alexander kachfi
2 min read

Growing up I always knew I was different for a variety of reasons, but one of the reasons was a reason that I did not see as important, however to others it was a key element.

My race set me apart from others, especially in England being one of around 50 students in a school of over 1000.

I would get bullied, bricks were thrown at me, once I was even set on fire, all because of the colour of my skin and whilst happening when I was only about 12/13 years old.


alexander kachfiFast forward to living in New Zealand and coming to terms with my sexuality and I discover a different side to racism.

I was exposed to dating apps and the harsher side of the community with many of the profiles I saw either describing the one race they were exclusively searching for or putting other races down and diminishing their attractiveness due to their ethnicity or nationality.

I didn’t see how a community that is fighting continuously for equality, putting their lives on the line to have the world accept them as equals, would also belittle one another and not show equality towards themselves.

Unfortunately, I tolerated the racism from bullies who gained pleasure from racism, but having to deal with racism from within the community and from within the LGBTIQ+ family stung worse.

With the recent election in the United States of America, the fight for equality is more important now than ever, and with the world looking for its role model to aspire to, I want New Zealand to be that role model.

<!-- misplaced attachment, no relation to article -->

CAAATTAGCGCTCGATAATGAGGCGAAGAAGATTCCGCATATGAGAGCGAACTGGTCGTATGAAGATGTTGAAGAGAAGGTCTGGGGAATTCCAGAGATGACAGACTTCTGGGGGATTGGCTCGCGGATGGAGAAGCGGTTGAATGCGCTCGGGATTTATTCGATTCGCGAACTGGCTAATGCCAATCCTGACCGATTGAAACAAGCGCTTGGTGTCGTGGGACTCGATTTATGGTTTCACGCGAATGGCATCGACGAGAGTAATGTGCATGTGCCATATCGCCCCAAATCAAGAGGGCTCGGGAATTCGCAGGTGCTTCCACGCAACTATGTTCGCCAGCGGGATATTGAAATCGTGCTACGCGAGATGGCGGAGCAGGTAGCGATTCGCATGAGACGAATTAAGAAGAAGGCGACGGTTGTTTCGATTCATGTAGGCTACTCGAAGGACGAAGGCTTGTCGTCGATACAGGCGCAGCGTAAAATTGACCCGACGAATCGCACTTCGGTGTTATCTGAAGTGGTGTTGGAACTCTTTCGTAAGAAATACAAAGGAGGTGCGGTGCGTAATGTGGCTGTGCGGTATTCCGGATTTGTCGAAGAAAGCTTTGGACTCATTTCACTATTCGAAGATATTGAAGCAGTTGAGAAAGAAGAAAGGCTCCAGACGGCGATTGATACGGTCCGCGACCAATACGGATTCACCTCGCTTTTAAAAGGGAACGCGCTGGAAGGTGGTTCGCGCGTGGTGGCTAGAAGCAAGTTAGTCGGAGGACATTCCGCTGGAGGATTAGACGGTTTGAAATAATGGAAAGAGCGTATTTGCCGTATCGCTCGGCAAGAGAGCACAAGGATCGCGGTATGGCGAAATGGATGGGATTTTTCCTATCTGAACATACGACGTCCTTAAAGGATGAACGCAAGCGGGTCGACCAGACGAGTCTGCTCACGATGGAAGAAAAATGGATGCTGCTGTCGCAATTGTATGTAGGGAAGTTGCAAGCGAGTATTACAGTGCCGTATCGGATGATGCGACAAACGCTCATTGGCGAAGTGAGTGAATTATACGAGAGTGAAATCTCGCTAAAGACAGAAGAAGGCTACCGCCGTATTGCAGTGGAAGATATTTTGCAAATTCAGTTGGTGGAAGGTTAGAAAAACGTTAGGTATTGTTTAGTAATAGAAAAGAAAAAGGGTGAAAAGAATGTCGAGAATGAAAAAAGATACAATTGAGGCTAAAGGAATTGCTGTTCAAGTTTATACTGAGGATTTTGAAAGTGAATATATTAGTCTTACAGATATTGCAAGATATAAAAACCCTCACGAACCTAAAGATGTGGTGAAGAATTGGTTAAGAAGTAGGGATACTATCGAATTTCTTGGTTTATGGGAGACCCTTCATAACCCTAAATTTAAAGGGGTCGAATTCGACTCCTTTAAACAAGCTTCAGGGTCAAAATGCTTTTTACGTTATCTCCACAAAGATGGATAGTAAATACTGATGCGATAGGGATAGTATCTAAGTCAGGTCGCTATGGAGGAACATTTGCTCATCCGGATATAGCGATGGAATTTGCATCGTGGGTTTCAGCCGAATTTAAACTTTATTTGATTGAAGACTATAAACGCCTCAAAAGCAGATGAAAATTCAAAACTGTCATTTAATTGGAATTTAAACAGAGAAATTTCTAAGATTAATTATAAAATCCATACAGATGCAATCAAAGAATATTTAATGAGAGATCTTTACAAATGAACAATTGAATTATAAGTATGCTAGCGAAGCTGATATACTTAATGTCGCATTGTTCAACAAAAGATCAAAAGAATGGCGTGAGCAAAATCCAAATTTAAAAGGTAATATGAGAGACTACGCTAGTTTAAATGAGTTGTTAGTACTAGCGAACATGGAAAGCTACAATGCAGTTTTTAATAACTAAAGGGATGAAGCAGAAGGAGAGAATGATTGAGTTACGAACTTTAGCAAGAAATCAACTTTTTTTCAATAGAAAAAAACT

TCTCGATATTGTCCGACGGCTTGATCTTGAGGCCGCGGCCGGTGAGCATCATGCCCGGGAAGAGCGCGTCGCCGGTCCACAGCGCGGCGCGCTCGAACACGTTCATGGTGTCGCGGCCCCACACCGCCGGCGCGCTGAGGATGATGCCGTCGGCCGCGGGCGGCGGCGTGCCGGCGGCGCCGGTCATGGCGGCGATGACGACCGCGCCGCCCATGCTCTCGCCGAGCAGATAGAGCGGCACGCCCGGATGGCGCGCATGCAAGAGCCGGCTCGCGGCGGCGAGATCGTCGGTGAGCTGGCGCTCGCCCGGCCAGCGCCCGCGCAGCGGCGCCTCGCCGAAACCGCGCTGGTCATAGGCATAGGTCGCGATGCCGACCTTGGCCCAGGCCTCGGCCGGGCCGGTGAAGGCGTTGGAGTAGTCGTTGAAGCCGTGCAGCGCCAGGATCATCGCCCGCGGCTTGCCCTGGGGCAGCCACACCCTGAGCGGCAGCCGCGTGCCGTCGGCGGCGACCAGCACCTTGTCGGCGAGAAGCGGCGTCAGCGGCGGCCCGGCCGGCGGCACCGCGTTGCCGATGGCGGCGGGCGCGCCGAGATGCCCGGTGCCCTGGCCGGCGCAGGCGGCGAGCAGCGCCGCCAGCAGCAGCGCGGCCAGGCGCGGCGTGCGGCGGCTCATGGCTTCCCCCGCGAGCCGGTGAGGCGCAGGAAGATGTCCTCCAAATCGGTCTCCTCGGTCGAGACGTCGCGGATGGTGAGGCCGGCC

It’s a stretch but we have one of the most hard working and dedicated communities I’ve gotten to know, but we cannot set the bar to reach for other countries who are fighting for equality if we cannot get past inequality in our own community.

Alexander Kachfi with his fellow staff at Ivy Bar in Wellington
Alexander Kachfi with his fellow staff at Ivy Bar in Wellington

However, I know we are a community that can push past that because we are a unique, diverse culture.

Our differences should be embraced and celebrated but at the end of the day, we are all human beings with feelings and should acknowledge others who have gone through difficult times because of things such as their race.

We’re supposed to be a community that can look past that and raise one another up as we educate others about acceptance and love.

I now have a family of queens, kings, bartenders and active members of our LGBTI+ community who look out for me, know me as Alex and don’t just see me for my race.

I want us to set the example to the wider community that racism is getting old and we need to move on and accept each other for who we are.
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For more on Alexander and the other finalists of Mr. Gay New Zealand visit the website

Last Updated on Jan 27, 2017

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